Later in the show, the judges told Marcos that she would have to dance again, and she performed her tango wearing a knee brace. By the routine's end, Marcos was visibly in pain.

"The rules were broken without giving an explanation to the audience," Marcos said. "For me, it was OK that they don't give me an explanation, because maybe the strategy there is to create a spontaneous reality-TV moment. But they owed the audience an explanation to make them a part of it."

Facing elimination, Marcos said she attended her first rehearsal the following week but when an MRI test that night revealed she had seriously injured her knee, her doctors told her she could not compete any longer.

"Univision was informed every step of the way," she said. "None of this was a surprise to them."

But Marcos did not appear on Sunday's telecast to inform the public of her injury and her need to withdraw. In the end, it was revealed that TV viewers had voted her out, opting to leave the injured Guerrido in the competition.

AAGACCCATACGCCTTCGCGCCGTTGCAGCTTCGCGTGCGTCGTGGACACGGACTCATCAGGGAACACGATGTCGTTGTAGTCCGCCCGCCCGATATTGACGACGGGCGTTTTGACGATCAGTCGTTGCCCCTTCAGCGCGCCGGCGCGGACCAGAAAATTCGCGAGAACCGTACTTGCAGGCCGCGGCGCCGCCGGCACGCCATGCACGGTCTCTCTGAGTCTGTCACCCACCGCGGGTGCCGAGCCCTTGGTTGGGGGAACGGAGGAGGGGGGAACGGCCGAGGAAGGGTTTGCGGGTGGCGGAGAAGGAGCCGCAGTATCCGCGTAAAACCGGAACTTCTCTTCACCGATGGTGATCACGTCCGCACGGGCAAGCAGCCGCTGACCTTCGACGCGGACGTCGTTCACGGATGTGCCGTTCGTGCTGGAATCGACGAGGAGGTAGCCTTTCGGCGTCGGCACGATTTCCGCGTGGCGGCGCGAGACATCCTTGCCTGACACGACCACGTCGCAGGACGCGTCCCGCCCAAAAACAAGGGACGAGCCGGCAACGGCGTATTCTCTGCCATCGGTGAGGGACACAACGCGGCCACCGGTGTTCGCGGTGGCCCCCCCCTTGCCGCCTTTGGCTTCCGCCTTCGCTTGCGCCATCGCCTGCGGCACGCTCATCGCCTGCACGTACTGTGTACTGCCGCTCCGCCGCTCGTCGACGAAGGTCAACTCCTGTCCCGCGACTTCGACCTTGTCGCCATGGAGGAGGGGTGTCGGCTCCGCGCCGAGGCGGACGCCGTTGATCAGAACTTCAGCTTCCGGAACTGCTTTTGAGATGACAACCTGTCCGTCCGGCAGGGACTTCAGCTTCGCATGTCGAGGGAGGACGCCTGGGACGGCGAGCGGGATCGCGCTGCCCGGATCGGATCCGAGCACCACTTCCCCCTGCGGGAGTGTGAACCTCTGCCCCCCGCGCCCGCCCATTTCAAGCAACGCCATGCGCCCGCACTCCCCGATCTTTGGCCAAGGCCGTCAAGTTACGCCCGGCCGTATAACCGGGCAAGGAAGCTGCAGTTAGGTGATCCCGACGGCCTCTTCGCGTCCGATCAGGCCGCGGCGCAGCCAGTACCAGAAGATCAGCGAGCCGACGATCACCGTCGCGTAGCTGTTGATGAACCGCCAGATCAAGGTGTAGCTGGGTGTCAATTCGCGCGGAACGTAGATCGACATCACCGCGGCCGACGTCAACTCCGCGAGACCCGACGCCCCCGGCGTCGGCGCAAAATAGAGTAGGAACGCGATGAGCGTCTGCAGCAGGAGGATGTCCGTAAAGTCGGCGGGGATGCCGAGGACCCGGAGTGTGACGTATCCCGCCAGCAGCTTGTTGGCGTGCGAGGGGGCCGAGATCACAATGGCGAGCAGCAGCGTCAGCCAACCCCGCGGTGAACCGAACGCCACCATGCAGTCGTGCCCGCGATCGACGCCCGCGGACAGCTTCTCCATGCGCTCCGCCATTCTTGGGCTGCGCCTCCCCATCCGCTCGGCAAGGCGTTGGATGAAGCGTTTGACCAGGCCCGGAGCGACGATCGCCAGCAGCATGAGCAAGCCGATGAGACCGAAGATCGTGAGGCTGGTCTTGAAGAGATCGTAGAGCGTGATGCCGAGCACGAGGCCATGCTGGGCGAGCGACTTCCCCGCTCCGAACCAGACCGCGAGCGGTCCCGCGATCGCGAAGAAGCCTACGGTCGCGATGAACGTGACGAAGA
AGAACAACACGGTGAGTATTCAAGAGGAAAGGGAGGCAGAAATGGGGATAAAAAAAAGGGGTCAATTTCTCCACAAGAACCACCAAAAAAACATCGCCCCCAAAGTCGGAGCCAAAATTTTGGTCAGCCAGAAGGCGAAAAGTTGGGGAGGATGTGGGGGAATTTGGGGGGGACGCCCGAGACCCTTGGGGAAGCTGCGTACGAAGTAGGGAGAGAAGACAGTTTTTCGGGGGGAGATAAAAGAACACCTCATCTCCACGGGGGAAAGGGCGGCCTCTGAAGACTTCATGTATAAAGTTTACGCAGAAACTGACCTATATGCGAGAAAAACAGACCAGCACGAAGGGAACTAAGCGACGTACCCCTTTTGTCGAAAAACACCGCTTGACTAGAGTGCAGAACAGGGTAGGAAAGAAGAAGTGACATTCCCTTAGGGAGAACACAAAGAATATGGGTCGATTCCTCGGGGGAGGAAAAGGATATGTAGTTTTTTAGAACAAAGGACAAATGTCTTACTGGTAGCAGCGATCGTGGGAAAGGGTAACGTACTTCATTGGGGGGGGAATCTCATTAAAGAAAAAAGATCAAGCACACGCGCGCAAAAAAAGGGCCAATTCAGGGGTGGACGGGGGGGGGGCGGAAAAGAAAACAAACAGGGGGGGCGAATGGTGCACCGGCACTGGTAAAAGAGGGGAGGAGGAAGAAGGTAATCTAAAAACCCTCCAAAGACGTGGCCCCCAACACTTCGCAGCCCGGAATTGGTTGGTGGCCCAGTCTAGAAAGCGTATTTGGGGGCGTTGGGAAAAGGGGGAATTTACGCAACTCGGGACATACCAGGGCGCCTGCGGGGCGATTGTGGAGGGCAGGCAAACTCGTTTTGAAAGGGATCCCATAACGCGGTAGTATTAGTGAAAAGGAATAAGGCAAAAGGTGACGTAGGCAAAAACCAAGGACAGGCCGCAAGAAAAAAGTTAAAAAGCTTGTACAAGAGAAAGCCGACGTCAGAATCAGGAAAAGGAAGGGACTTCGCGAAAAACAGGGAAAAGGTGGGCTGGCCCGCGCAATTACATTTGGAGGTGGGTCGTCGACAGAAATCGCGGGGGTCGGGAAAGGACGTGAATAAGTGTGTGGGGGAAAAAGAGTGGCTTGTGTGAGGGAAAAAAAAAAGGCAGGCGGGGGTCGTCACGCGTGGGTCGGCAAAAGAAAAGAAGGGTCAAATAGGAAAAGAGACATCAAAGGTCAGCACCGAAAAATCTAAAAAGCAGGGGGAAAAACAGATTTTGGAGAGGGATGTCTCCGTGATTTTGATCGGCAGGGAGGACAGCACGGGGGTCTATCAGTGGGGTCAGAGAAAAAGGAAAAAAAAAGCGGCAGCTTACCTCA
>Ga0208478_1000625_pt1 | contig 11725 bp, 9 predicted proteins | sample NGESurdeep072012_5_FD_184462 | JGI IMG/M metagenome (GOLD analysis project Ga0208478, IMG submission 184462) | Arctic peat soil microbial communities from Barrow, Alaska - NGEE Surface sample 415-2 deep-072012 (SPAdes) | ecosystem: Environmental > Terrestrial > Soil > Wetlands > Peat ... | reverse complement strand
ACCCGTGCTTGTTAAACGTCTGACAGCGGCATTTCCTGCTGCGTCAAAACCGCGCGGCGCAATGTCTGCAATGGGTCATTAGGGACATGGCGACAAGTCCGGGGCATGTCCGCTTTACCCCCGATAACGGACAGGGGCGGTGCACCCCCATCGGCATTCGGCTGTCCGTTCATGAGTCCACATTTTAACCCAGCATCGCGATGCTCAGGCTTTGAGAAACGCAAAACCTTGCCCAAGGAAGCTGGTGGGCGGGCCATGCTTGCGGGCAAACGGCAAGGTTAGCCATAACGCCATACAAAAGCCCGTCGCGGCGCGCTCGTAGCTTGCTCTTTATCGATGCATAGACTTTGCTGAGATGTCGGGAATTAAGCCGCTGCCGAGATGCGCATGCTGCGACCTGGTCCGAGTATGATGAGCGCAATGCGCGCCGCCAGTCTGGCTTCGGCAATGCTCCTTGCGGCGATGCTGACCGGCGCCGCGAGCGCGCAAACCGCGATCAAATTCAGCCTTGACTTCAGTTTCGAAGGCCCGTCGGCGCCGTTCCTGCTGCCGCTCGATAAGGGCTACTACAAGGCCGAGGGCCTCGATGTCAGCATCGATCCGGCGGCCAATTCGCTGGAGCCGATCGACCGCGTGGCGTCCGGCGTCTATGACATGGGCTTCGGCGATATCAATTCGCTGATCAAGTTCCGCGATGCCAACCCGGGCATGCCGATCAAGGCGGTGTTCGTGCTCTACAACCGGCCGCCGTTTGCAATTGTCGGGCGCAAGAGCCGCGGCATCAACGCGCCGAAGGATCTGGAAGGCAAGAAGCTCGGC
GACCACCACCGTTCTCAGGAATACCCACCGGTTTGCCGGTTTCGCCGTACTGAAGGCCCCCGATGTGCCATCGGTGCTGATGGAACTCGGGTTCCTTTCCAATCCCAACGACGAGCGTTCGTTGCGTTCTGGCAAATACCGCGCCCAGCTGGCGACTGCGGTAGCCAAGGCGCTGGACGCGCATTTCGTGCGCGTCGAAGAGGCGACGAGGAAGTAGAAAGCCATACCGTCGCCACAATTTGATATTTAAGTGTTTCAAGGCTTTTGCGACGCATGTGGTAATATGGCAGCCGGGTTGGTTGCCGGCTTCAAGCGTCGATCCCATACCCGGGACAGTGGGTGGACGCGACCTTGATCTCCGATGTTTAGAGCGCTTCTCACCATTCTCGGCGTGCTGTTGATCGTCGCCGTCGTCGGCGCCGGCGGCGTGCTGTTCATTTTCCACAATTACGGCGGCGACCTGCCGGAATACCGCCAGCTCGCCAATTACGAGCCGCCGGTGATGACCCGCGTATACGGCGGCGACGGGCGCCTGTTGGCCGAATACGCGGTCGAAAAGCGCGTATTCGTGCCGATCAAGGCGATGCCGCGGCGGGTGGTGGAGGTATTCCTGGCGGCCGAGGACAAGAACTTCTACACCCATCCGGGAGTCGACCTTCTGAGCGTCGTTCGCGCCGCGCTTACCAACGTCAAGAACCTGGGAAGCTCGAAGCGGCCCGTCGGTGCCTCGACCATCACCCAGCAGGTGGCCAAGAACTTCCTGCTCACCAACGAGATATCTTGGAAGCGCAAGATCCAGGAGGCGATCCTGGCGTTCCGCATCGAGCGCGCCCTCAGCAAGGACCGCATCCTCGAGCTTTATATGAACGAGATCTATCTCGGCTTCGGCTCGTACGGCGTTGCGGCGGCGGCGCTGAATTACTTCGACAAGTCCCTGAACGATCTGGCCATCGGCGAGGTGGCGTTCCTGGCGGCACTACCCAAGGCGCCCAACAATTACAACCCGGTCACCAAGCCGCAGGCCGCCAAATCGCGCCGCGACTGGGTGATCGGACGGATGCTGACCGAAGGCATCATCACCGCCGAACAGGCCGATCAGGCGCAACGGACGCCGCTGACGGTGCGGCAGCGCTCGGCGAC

"I was in no condition to go there," Marcos said. "Even traveling five minutes in the car is painful. I didn't feel up to going there and having to move around a lot and have my hair and makeup done and all of that. That spectacle they created in the sixth episode regarding my absence -- none of that was real. They knew what was happening with me. I don't consider this a resignation. I don't feel that I was properly nominated, but even though I was unhappy with that, I didn't go because of my health. Otherwise, I would have been glad to go. If there's one thing about me, it's that I'm extremely proud and I have an answer to everything."

Univision declined to allow The Times to interview producers, citing "company policy," and released a statement instead of providing executives for an interview.